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UW Health highlights the importance of supporting the Deaf community through interpreters

UW Health interpreters are nationally certified, and Barr says they prioritize in-person interpretation given that American Sign Language is a highly expressive language.
WEBXTRA: Deaf Awareness Week: Lufkin students display art inspired by sign language
WEBXTRA: Deaf Awareness Week: Lufkin students display art inspired by sign language
Published: Sep. 27, 2021 at 12:55 PM CDT
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MADISON, Wis. (WMTV) - In honor of Deaf Awareness Month, UW Health is shedding light on the importance of interpreters in the continuing support of people who are Deaf, Hard of Hearing or Deaf Blind.

According to Kim Barr, ASL interpreter, while the UW Health provides a lot of remarkable support for Deaf patients, the pandemic has created unique challenges, and she believes there is still opportunity to improve equity for the Deaf community.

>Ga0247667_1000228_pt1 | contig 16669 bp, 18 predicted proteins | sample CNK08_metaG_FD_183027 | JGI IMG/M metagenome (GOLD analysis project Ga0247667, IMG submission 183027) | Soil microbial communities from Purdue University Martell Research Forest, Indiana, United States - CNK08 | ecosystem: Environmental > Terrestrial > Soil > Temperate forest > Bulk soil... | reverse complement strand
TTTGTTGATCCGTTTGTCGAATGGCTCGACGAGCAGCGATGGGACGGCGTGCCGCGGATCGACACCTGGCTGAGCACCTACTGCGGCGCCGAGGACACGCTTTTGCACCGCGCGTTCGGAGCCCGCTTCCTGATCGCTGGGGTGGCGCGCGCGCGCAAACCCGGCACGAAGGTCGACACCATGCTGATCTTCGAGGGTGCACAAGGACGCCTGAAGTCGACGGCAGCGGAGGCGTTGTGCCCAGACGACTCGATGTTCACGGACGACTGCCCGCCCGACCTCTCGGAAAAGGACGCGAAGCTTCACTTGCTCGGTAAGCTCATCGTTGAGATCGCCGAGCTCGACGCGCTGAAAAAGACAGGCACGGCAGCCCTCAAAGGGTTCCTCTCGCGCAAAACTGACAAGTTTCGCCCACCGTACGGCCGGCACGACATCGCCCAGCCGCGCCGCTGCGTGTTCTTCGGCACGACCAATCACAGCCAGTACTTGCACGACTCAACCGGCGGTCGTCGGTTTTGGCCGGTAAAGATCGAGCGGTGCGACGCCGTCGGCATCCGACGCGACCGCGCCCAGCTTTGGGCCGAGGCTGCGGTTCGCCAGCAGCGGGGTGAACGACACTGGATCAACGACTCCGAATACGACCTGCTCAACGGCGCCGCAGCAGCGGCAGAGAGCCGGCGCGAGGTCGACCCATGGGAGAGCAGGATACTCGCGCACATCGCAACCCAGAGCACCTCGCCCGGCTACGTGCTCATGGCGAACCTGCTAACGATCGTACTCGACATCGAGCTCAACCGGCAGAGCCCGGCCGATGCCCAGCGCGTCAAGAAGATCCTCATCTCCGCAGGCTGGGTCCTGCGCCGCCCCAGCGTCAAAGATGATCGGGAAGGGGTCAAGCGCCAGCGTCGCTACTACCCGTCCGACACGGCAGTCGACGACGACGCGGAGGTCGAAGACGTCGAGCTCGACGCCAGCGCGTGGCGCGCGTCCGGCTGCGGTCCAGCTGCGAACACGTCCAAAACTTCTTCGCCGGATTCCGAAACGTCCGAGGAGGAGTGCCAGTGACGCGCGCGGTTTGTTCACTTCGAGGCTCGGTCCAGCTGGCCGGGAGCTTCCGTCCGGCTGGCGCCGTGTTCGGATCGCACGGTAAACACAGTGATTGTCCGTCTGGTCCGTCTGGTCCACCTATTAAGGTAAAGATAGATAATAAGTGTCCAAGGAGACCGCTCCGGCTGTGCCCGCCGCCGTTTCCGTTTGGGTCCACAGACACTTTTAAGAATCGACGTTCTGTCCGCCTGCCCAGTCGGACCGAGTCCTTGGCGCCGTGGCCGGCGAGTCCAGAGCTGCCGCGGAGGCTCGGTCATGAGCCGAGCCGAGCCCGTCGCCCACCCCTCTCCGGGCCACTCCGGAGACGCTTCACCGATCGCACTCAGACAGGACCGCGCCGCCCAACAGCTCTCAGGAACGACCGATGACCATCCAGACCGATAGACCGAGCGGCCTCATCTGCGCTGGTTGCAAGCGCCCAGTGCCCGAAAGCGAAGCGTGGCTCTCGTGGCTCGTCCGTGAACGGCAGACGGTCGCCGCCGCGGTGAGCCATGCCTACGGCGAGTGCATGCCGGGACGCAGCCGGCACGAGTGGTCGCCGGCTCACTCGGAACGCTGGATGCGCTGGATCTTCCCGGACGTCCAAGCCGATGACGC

“It’s about meeting people where they are and understanding what they need,” she said. “This Deaf Awareness Month, I encourage people to take that awareness to heart and seek out Deaf perspectives to better understand this inspiring community.”

Having information on a patient’s preferred language is critical in patient recovery. Barr says it is difficult for patients and care providers to communicate when they do not speak the same language.

UW Health interpreters are nationally certified, and Barr says they prioritize in-person interpretation given that American Sign Language is a highly expressive language.

Barr, who grew up with Deaf parents, stresses how important interpreters are in providing the Deaf community patient care.

“We as interpreters are trusted members of the health care team,” Barr said. “We serve as a bridge between patients and providers to ensure clear and accurate communication.”

Barr says there have been a lot of accessibility improvements over the last 30 years, and gives credit to the Americans with Disabilities Act for these developments. In total, interpreters are part of more than 3,500 UW Health appointments per year.

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